What Women Recovering From Eating Disorders Actually Face in the…

What Women Recovering From Eating Disorders Actually Face in the New Year

Instead of setting impossible standards, tapping into the growing body-positive movement and a community that’s focused on embracing imperfections can be key. Case in point: Demi Lovato, who has been vocal about her struggle with bulimia in her music, on camera, in the 2017 documentary Demi Lovato: Simply Complicated, and, most recently, on her social handles, where a slew of selfies of the singer in swimsuits is seen dominating her pages. “So, I’m insecure about my legs in this picture but I’m posting it because I look so happy and this year I’ve decided I’m letting go of my perfectionism and embracing freedom from self-criticism,” she captioned. “Learning to love my body the way it is is challenging but life-changing. Giving up my eating disorder has been the most challenging journey of my life, but I work every day toward solid recovery even if I mess up sometimes….” The post garnered 3.3 million likes, and counting. Which makes sense, says Claire Mysko, CEO of the National Eating Disorder Association. “Being transparent about the fact that recovery is not a straight line, and that relapse happens, is very important [and empowering] for people to know.”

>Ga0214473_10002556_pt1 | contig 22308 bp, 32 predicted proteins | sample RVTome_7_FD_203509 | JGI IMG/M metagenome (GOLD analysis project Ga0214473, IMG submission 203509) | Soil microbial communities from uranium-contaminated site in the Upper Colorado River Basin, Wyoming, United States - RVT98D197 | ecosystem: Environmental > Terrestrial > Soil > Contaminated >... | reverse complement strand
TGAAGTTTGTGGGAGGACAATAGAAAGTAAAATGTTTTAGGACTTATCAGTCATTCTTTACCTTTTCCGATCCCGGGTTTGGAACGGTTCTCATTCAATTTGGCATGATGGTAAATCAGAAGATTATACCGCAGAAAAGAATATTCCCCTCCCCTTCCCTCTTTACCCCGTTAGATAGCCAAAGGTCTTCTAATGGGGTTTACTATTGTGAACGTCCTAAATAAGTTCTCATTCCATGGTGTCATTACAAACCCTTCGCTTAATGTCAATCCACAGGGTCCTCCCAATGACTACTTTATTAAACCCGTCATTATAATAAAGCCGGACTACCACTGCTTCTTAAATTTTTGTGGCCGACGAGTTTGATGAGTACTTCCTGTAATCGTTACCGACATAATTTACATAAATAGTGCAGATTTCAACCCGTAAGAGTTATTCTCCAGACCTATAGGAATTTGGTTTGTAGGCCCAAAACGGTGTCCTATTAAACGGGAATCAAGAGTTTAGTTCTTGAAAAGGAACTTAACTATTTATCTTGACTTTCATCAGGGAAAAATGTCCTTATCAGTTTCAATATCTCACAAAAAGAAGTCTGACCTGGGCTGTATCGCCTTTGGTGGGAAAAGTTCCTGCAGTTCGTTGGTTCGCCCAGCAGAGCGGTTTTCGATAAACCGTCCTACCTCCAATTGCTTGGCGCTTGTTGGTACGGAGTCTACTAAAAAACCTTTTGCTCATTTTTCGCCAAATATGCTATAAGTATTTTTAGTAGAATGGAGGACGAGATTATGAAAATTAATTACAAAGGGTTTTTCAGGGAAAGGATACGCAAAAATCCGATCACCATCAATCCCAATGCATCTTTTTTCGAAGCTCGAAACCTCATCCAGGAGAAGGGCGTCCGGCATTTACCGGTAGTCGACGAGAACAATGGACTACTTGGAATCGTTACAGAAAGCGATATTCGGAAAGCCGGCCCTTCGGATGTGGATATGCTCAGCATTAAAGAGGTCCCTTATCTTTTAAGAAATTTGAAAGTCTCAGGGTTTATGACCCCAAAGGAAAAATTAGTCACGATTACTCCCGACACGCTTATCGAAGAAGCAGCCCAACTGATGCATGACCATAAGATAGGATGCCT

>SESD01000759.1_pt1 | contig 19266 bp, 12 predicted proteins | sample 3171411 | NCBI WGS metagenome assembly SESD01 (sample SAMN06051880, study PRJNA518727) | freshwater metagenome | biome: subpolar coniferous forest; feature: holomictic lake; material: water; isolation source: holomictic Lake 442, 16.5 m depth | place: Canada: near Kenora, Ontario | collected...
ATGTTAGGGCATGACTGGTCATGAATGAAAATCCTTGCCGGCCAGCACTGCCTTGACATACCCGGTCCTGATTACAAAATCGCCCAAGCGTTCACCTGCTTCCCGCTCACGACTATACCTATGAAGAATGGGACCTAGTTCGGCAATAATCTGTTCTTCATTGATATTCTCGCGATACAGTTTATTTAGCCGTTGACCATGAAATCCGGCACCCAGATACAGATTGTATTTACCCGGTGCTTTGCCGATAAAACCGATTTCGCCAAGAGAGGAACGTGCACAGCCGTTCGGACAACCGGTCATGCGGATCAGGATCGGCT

Whether you’re recovering from an eating disorder, or simply trying to establish a healthier, more body-positive mind-set in 2018 so that you can be part of the solution, not the problem, here are a few key actions you can take, from curbing your “fat talk,” a self-degrading term first coined in 1994, to following inspiring people who are leading the body-positive movement on social media. You can seek medical attention by visiting myneda.org or by calling NEDA’s helpline at 800-931-2237.